The Epic Forged irons are also the first forged iron the company has applied their suspended tungsten weight into. This weight being suspended allows for the precise manipulation of CG, but the problem comes in the fact that tungsten in its purest form (used here) is not weldable so the application into the design is truly next level. The weight has been placed into a TPU (urethane) jacket and suspended using the same Urethane Microspheres used in the Apex 19 irons. The microspheres are the ‘secret sauce’ if you will, as the million tiny air pockets inside them allows the weight to stay in place, the design to work, but for unwanted vibrations to be dampened without slowing the face. This directly addresses the biggest complaint about the Epic Forged predecessors, sound/feel, and if it is as effective as it has been in the Apex 19’s, this could alter outlook and feedback on a design like this entirely.
While the 360 Cup Face is the thinnest the company has produced to this point, which means even more speed amazingly, the other feedback Callaway wanted to address with this new Epic iron was the tendency of players to see the scoring irons as a bit overpowered leading to some wildly long distances at times. To combat this the set design shifts at the AW, GW, and SW using MIM’ed tungsten instead of suspended allowing for a higher CG in those irons, meaning the more penetrating and controllable flight you want to see in your wedges.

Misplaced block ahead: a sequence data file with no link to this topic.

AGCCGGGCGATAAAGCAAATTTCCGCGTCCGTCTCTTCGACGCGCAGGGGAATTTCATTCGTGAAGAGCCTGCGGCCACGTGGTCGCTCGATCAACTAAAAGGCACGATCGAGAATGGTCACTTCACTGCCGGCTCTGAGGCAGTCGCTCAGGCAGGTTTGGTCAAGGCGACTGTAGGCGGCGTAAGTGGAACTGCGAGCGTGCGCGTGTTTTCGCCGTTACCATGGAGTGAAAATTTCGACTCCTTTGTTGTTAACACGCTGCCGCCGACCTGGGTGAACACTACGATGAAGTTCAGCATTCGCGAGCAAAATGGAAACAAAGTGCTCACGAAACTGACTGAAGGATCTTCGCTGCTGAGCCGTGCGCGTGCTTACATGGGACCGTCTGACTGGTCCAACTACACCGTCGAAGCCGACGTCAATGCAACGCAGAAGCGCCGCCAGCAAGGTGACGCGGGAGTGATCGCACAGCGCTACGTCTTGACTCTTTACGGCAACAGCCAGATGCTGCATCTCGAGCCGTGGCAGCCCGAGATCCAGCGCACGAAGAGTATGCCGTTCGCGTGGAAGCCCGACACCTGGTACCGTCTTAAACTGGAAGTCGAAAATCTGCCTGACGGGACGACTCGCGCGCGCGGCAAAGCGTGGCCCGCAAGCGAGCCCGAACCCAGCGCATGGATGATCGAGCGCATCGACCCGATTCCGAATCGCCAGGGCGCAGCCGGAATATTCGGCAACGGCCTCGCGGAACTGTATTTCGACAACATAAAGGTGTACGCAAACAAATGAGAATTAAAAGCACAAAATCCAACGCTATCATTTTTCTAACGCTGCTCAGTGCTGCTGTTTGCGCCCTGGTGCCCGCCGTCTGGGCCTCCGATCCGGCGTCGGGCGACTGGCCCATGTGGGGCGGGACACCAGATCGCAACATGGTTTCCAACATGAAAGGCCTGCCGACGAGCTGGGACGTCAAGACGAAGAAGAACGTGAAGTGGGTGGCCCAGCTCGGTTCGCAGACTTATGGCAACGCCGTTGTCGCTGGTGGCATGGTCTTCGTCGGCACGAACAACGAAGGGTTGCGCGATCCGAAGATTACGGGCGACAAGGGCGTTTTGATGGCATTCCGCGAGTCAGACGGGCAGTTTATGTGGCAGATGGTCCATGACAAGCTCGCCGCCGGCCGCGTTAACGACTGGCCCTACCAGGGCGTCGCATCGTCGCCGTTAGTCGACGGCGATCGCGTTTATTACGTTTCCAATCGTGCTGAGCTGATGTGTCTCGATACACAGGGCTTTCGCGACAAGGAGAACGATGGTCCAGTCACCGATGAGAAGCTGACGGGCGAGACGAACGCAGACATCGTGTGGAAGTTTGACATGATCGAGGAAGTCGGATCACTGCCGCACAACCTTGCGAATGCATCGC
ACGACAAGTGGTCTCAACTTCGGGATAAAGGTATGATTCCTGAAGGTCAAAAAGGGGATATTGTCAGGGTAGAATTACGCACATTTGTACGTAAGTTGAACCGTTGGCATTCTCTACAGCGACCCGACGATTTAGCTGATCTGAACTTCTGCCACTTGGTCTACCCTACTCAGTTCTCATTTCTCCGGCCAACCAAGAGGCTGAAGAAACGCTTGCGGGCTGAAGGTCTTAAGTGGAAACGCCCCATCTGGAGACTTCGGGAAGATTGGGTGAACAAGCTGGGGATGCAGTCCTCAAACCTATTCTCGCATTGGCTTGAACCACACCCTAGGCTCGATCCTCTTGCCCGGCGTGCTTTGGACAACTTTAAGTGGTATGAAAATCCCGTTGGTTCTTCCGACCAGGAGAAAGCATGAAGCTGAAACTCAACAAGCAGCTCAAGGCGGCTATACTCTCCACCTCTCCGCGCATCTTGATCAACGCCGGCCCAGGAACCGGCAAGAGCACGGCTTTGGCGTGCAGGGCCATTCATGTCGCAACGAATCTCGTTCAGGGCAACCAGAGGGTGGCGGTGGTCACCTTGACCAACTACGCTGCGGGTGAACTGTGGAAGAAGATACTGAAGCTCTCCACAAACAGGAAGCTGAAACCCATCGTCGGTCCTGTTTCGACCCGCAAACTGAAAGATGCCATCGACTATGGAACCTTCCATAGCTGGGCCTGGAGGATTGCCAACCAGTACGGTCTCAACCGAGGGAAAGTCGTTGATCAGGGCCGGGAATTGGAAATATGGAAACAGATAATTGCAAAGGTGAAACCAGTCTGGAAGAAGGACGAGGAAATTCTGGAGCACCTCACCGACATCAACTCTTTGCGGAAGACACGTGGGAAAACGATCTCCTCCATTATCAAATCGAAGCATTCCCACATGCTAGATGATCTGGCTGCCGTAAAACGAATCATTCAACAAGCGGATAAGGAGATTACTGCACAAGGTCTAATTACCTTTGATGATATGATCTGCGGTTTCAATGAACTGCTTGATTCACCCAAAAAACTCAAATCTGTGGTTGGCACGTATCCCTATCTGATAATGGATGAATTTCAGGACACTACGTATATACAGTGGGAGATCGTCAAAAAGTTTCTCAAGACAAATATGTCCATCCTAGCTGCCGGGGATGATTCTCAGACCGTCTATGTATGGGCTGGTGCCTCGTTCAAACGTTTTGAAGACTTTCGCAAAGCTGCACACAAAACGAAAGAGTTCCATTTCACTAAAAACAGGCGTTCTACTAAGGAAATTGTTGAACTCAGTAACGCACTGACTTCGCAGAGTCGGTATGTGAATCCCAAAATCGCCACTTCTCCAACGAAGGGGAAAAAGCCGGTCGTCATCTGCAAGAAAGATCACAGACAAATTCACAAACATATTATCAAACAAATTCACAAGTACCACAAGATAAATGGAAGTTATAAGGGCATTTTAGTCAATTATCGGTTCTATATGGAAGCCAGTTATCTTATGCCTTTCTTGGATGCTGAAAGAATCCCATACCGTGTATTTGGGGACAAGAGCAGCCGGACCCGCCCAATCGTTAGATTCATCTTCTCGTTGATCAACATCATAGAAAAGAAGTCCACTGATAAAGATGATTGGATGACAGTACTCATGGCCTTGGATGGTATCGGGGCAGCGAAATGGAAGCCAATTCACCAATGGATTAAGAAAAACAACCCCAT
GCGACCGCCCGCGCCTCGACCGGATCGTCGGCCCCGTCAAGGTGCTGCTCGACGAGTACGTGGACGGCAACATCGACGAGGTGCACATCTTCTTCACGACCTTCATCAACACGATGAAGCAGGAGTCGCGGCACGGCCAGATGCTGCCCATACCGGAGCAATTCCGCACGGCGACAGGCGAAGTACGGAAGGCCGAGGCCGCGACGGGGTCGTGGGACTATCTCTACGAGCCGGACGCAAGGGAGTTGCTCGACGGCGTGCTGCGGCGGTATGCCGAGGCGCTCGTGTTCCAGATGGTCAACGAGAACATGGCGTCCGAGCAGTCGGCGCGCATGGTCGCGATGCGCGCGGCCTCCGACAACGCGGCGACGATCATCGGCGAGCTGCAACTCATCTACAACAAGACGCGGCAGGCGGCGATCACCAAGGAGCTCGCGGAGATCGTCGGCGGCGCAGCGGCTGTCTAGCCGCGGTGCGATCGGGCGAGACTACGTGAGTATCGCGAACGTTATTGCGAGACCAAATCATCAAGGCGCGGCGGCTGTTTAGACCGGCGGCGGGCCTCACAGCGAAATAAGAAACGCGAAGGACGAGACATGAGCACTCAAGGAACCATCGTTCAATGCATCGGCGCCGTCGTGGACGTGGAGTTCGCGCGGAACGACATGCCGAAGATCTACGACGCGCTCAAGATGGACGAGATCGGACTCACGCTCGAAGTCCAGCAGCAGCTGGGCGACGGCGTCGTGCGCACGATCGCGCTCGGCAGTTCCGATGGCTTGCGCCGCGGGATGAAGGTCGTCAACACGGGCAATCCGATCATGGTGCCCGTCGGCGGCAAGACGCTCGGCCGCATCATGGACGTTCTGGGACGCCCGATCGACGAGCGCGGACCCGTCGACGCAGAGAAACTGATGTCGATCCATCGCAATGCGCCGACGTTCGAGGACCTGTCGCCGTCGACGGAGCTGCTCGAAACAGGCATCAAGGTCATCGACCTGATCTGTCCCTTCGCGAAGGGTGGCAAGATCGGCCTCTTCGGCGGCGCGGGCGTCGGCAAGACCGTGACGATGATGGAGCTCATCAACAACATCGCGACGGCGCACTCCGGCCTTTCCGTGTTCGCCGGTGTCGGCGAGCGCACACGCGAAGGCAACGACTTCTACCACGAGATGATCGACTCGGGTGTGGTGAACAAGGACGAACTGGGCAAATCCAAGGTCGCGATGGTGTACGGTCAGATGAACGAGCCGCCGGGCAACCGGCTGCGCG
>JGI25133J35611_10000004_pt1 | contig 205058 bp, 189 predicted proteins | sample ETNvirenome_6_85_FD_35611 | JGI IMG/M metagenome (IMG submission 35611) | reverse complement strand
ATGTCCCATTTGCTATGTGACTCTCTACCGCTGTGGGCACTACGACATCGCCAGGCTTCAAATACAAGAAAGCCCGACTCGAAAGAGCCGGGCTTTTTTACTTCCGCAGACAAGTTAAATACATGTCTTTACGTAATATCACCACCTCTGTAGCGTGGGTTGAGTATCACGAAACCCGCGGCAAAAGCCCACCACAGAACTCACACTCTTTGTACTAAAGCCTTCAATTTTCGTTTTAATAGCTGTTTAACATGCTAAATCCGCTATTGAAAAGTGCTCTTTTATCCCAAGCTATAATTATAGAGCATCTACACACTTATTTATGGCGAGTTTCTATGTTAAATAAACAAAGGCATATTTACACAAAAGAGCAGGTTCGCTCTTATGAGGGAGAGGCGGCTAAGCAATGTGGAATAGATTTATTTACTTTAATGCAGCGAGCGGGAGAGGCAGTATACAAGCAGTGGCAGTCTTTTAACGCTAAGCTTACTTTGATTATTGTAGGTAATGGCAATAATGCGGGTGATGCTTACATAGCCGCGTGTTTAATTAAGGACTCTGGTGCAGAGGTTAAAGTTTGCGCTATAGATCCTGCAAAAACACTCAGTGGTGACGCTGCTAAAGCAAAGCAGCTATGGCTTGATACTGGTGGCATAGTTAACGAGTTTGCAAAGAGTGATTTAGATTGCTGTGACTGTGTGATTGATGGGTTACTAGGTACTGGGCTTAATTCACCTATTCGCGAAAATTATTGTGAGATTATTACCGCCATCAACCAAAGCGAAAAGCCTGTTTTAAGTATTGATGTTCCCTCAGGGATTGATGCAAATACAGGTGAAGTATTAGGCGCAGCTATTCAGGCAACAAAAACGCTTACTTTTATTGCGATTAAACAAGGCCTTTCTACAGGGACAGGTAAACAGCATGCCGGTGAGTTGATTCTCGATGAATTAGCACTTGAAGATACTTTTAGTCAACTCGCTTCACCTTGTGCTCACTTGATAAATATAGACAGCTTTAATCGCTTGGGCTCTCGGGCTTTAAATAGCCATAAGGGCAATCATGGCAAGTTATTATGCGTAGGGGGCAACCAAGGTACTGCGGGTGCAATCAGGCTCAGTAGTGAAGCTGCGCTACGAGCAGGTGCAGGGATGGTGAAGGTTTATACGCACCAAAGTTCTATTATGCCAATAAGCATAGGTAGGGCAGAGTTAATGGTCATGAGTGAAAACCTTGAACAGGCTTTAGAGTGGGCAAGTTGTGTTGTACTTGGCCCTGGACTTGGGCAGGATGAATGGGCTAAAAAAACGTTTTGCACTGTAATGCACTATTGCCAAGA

Additionally, an all-new VFT pattern is in play to further help control the ultra-low spin and ‘fliers’ that were seen in the previous Epic irons. Similar to what was done in the Apex 19’s, the goal of VFT is to allow the design to be low lofted (yes, they are ‘strong’ lofted, 9i is 36°, PW is 41°, and AW is 46°) and super high ball speed, but stay above spin thresholds that Callaway set for themselves this time around. Meaning control, and green holding capability, should be greatly improved.
Rounding out the design, Callaway has entered into a partnership with Steelfiber on these irons, making their new FC 70/80/90 shafts the stock steel offering. For graphite, it’s the Tensei AV Silver 55/60/65. Also, the Golf Pride Tour Velvet ALIGN grips are the stock option.
There is absolutely no doubt whatsoever that the Epic Flash irons are going to cause some diverse and passionate conversation out there whether it be the price, the lofts, or the claims. Coming in at $300.00/club (steel or graphite) they are firmly an ultra-premium priced club, and that is exactly what Callaway set out to create. There was no ceiling in play for the R&D team on these, and as such the performance claims are just as big as the price.
Available: August 2, 2019
Price: $300.00/club steel or graphite ($2400.00 for 8-piece set)
Clubs: 4-PW, GW, AW, SW (18°-56°)
Shaft: Steelfiber FC 70/80/90 and Mitsubishi Tensei AV Silver 60/65/75
Grip: Golf Pride Tour Velvet ALIGN